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Pack it in

An eco project with 'an added edge' is getting pupils involved because they want to, not because they have to. Jan Trebilcock explains

If you are the type of shopper who growls when you see apples wrapped in plastic on polystyrene trays, you are likely to applaud the thinking of a group of County Durham teenagers who are fighting against wasteful packaging.

The Year 8 pupils at Lord Lawson of Beamish School in Birtley have been developing prototype food containers, which will be re-useable, eco-friendly and should replace those used by their school's dinner service.

They are among 15,000 pupils across the North-east of England who have been taking part in the 2007 ECO Design Challenge, which asks pupils to come up with ways to make aspects of their schools more eco-friendly. The competition is being run by Designs of the Time 2007 (Dott 07), an initiative of the Design Council and the regional development agency.

Pupils start by using resources on the Dott 07 website, which allow them to assess their school's carbon footprint. The Lord Lawson pupils decided to work on food containers after discovering that recycling the plastic and polystyrene packaging currently used would cost more than replacing it daily. They are also trying to tackle the eco-unfriendliness of the school run by designing some funky bike sheds.

Denise Taylor, the school's director of art, says two of the Year 8 groups have been so excited about the eco designs they have put in at least 10 hours at lunchtimes and after school, on top of a full school day.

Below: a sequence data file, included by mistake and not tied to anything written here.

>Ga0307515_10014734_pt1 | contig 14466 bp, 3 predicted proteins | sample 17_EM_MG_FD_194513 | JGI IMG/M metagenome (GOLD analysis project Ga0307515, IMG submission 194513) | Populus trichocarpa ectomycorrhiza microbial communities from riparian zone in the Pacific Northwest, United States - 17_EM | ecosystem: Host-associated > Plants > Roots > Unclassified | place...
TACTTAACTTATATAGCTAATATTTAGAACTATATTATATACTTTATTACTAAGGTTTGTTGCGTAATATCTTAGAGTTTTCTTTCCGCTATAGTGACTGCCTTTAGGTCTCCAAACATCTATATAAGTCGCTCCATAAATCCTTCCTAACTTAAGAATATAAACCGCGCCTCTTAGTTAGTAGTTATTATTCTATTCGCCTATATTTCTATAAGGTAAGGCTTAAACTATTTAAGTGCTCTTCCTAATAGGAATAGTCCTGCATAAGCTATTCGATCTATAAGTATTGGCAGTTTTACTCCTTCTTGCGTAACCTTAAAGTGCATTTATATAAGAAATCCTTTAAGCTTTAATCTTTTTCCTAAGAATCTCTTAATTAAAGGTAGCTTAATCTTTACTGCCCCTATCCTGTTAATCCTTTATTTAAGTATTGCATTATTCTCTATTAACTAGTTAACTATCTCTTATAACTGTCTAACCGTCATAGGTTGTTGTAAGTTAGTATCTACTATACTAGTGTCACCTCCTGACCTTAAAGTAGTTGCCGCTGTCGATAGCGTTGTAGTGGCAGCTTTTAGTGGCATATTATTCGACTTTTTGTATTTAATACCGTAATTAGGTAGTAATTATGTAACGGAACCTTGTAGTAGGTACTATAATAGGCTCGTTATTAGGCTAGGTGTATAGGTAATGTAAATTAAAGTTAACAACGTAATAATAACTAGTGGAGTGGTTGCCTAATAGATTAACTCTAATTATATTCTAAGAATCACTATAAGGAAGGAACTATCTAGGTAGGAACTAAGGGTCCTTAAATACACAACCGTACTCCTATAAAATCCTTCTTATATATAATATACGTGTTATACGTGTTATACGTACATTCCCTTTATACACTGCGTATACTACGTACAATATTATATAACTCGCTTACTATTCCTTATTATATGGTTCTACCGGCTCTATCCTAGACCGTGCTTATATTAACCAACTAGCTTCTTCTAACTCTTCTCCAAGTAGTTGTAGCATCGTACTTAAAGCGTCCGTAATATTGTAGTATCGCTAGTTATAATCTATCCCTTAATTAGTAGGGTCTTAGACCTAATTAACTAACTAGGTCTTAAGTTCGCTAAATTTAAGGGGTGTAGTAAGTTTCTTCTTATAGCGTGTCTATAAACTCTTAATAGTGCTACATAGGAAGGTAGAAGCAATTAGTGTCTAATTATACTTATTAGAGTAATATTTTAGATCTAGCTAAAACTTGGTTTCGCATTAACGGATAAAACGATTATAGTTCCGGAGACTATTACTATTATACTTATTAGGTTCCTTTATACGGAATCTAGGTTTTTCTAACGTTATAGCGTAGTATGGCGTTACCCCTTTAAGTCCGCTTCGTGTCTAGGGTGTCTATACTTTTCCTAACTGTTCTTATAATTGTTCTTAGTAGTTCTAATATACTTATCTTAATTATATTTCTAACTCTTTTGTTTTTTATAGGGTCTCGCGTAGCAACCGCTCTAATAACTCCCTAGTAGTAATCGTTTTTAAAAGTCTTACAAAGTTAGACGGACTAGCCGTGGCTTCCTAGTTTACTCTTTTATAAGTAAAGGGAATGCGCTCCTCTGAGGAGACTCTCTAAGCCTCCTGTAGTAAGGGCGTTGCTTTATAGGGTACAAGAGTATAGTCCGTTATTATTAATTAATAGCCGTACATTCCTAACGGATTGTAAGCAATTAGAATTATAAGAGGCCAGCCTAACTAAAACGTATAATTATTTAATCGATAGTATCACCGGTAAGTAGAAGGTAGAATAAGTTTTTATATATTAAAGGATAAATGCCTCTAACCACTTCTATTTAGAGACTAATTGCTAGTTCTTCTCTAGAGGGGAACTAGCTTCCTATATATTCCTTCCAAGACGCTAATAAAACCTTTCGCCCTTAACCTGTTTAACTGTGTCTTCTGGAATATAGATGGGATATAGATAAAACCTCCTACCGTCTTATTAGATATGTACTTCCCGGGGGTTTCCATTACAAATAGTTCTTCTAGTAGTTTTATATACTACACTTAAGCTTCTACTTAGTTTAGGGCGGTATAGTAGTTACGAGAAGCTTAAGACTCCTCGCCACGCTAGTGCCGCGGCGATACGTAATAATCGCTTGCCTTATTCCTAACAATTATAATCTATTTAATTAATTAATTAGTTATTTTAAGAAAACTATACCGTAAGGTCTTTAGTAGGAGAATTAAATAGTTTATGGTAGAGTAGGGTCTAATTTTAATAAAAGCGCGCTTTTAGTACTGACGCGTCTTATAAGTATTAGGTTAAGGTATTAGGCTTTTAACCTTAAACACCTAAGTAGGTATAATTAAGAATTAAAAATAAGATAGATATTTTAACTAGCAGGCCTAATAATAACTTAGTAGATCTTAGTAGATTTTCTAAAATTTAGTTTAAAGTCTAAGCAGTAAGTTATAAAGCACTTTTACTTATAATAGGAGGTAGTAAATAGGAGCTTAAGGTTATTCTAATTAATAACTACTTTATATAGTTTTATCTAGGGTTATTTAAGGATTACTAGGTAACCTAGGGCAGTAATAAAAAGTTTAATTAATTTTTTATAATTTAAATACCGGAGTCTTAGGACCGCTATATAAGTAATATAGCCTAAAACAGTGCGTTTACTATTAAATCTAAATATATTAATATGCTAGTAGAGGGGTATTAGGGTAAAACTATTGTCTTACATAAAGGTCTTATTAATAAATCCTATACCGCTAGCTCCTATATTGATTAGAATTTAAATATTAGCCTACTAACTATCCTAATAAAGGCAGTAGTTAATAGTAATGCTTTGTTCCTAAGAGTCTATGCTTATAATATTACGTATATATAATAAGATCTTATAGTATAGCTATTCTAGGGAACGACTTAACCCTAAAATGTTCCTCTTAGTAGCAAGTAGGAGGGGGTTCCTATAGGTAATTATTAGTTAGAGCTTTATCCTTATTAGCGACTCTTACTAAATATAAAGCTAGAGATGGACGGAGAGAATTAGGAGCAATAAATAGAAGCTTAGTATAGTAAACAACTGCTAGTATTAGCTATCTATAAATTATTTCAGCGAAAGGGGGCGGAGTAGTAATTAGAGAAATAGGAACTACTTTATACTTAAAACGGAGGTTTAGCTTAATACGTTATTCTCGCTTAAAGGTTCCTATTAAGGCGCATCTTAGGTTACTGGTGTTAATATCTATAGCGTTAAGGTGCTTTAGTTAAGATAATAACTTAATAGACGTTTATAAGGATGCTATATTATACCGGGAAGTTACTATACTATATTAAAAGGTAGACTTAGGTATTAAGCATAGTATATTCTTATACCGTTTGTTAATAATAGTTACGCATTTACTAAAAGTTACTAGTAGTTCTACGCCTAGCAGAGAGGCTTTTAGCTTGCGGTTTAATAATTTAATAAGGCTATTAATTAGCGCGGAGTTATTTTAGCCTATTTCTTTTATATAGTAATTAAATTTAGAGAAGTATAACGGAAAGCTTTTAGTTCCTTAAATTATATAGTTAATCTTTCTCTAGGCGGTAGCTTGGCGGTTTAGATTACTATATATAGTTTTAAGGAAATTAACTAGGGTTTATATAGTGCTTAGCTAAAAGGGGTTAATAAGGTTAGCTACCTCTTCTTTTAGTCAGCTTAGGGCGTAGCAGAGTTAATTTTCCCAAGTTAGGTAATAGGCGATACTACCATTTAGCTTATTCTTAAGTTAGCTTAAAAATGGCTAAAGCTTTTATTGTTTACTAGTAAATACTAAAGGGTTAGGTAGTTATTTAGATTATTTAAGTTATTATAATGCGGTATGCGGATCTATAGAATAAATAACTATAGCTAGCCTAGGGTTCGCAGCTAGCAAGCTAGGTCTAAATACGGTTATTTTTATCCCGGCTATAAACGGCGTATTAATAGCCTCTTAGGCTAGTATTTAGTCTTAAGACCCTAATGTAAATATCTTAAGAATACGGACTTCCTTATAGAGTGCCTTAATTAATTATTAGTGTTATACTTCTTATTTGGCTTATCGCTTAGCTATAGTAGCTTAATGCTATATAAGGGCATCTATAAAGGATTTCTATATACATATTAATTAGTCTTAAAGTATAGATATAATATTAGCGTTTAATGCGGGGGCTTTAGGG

"Sometimes getting them involved can be like pulling teeth," she says. "But they are incredibly motivated and driving this project themselves, even exploring their ideas at home and bringing the results back to school.

Because the project is so real, it has an added edge for them."

The school was one of 20 shortlisted to receive a visit from Sebastian Conran, an internationally renowned designer. Denise said the designer's visit had added to the buzz at Lord Lawson about the project. He spent the day giving children insights into the design process and their project.

"The children used him as a consultant," says Denise. "He discussed lots of creative ideas and challenged their thinking - for example he suggested that you could save on materials by incorporating the lid into the design, perhaps using wooden cutlery as a closing device. He was able to talk to them about ethical products and manufacturing, branding, using alternative materials and he gave them feedback about their ideas. I'm pretty sure we've got some budding designers here now."

Nick Devitt, ECO Design Challenge project manager, says: "The young people have come up with ideas from collecting rainwater to flush the school loos, to kitchen gardens and solar swimming pools. It's a fantastic way to explore sustainability and design across the curriculum and everyone has really gone for it. It's such a success we hope to expand the project nationally in the future."

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